So why not just run stock software when the OBDII test is necessary?
    The primary catalysts have been removed, so the secondary oxygen sensors will never allow the DME to set the Primary Catalyst Monitor to ready.

    It's like when someone uses off road down pipes in their 335, and uses a Cobb to suppress the MIL. The readiness monitor is never set for OBD-II emissions testing purposes. Most people in the 335 world use the DP-Fix, which essentially (exactly?) is the 555 secondary 02 simulator circuit described.

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    Click here to enlarge Originally Posted by ajm8127 Click here to enlarge
    The primary catalysts have been removed, so the secondary oxygen sensors will never allow the DME to set the Primary Catalyst Monitor to ready.
    Ah of course. But you can just put the primary cats back in for inspection right?

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    Click here to enlarge Originally Posted by Sticky Click here to enlarge
    Ah of course. But you can just put the primary cats back in for inspection right?
    I suppose you could, but that's a PITA. If you could make a device that would emulate the proper signal from your secondary sensors at the flip of a switch, now that's an easy solution which doesn't require putting your car in the air or taking it to a shop.

    Not like this is ground breaking, O2 sims have been available for a long time, but this is why they exist, well for secondary sensors at least.

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    Click here to enlarge Originally Posted by ajm8127 Click here to enlarge
    I suppose you could, but that's a PITA.
    For sure, just another way to solve problems.

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    Thanks again for the info. I want to proceed with building a microcontroller that will output a signal similar to the 555 timer, because I think it will be easier to troubleshoot and is much more versatile. It will be easier to build, more reliable (less soldering and components), and cheaper.

    What you are saying is to use 0.2 V for low, 0.8 V for high, and let the average per cycle be used to determine if the mixture is lean or rich?

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    Click here to enlarge Originally Posted by Sticky Click here to enlarge
    Ah of course. But you can just put the primary cats back in for inspection right?
    Since the primary cats are located in the headers, you would have to swap back in your stock headers and buy new gaskets. For those like me that will be running Supersprint V1 stepped headers, this means swapping section 1's as well. Many states have annual inspections, so this would be a huge pain.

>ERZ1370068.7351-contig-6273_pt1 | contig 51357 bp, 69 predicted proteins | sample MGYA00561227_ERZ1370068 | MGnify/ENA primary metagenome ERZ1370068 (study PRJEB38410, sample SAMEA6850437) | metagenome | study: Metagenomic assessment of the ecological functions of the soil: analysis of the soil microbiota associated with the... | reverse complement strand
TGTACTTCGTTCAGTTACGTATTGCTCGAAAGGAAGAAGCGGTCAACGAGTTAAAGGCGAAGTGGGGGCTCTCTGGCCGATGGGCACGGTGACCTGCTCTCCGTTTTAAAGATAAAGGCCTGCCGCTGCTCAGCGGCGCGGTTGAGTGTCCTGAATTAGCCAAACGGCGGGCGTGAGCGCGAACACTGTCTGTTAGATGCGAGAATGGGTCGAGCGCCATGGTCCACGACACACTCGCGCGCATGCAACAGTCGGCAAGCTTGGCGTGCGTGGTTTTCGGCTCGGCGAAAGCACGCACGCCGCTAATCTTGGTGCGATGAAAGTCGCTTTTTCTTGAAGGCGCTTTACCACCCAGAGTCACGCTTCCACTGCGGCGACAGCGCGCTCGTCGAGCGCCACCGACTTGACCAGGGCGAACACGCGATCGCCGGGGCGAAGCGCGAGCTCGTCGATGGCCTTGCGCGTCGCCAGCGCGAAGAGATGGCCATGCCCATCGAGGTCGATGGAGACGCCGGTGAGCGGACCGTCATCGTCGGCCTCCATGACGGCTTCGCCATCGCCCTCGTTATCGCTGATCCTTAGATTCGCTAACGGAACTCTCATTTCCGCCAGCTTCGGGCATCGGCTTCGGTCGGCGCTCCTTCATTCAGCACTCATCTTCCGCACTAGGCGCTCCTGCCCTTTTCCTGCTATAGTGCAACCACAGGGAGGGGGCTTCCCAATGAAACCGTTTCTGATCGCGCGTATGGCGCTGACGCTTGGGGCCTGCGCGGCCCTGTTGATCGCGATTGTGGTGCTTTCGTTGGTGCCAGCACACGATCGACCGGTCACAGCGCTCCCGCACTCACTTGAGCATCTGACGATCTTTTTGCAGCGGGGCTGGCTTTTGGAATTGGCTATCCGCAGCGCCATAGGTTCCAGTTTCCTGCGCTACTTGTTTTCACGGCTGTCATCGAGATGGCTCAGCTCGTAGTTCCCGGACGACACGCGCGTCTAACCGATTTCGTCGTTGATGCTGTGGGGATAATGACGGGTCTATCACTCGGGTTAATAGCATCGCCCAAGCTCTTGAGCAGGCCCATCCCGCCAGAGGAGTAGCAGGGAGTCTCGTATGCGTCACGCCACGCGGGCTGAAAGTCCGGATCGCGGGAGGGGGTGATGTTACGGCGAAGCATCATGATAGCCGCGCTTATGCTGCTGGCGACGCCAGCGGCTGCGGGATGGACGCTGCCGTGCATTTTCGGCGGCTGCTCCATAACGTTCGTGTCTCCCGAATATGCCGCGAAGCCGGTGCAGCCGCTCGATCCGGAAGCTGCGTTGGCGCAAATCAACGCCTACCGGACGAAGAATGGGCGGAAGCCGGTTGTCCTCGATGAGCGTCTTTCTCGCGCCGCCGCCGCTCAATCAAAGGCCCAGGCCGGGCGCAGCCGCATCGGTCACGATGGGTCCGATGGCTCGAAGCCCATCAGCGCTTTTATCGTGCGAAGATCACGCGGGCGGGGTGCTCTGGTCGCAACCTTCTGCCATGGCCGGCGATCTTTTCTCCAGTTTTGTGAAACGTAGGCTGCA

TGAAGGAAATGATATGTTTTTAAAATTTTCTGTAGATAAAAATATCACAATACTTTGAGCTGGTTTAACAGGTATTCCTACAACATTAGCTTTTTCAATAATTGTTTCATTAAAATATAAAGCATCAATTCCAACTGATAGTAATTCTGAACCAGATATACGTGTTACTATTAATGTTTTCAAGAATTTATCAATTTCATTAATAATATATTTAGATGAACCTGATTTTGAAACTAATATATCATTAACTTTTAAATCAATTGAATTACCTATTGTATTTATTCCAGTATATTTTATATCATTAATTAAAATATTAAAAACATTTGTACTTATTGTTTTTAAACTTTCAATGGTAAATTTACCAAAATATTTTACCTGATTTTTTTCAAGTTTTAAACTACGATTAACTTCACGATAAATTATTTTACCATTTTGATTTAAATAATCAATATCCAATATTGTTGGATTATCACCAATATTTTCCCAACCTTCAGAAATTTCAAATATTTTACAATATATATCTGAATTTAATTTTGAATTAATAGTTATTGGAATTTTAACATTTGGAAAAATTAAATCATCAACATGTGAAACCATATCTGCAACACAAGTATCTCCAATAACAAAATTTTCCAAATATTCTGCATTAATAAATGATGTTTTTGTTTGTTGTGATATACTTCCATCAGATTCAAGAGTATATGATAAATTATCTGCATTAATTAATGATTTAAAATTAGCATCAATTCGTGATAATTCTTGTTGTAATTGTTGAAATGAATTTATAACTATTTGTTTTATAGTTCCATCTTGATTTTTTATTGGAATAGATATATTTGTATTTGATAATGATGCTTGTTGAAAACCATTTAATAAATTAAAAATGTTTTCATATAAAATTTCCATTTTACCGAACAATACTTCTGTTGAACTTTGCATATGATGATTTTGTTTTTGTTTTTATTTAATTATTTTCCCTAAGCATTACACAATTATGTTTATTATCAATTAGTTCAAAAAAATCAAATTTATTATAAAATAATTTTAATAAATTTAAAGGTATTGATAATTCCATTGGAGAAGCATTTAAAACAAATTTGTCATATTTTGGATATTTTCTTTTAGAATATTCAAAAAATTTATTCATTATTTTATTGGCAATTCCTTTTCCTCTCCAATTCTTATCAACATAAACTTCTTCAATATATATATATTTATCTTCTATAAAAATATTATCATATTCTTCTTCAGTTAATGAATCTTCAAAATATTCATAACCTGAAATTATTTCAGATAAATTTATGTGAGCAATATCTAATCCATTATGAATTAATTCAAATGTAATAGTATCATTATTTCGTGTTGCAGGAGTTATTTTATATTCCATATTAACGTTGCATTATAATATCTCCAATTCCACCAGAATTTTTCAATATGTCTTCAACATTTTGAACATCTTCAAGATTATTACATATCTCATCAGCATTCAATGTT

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    Click here to enlarge Originally Posted by pokeybritches Click here to enlarge
    Since the primary cats are located in the headers, you would have to swap back in your stock headers and buy new gaskets. For those like me that will be running Supersprint V1 stepped headers, this means swapping section 1's as well. Many states have annual inspections, so this would be a huge pain.
    Agreed. Last resort Click here to enlarge

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    Click here to enlarge Originally Posted by ajm8127 Click here to enlarge
    The primary catalysts have been removed, so the secondary oxygen sensors will never allow the DME to set the Primary Catalyst Monitor to ready.

    It's like when someone uses off road down pipes in their 335, and uses a Cobb to suppress the MIL. The readiness monitor is never set for OBD-II emissions testing purposes. Most people in the 335 world use the DP-Fix, which essentially (exactly?) is the 555 secondary 02 simulator circuit described.
    Correct, and both of my cars will be supercharged, so stock software isn't feasible even if I put back in the stock exhaust.

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    Click here to enlarge Originally Posted by ajm8127 Click here to enlarge
    The secondary sensor is a narrow band type, with two wires for the heater, one for signal and one for signal ground.

    You will need to keep the sensor hooked up to satisfy the minimum current requirements of the heater circuit to prevent a code. Alternatively, you can use a resistor equal to the resistance of the sensor heater, or possibly slightly above, as the resistance will increase as the heater element warms. Make sure the resistor you choose can handle the power. Remember use 14 volts for power calculations, and not 12.
    This answers #2, 7.

    Click here to enlarge Originally Posted by ajm8127 Click here to enlarge
    The sensor fluctuates between 0.2 and 0.8 volts with 0.45 volts being equal to ~14.7 AFR. The DME wants to see the voltage in this range. It also wants to see a certain number of transitions from rich to lean in a certain amount of time. Finally the average time spent above or below 0.45 V will indicate the mixture.

    You can think about it like a 0.6 volt PWM signal offset by 0.2 volts. The duty cycle will control whether the DME thinks the sensor is reading rich or lean, and the frequency indicates the time constant of the circuit.
    This answers #5, 6, 8, and 9.

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    Click here to enlarge Originally Posted by ajm8127 Click here to enlarge
    Not like this is ground breaking, O2 sims have been available for a long time, but this is why they exist, well for secondary sensors at least.
    I agree it's far from groundbreaking.

    However, I haven't found anyone that has had success with an O2 sim on the Z4M, but I have found a few that couldn't make one work. I'll add a few bits of adjustability via potentiometers (lean/rich cycle rate for one).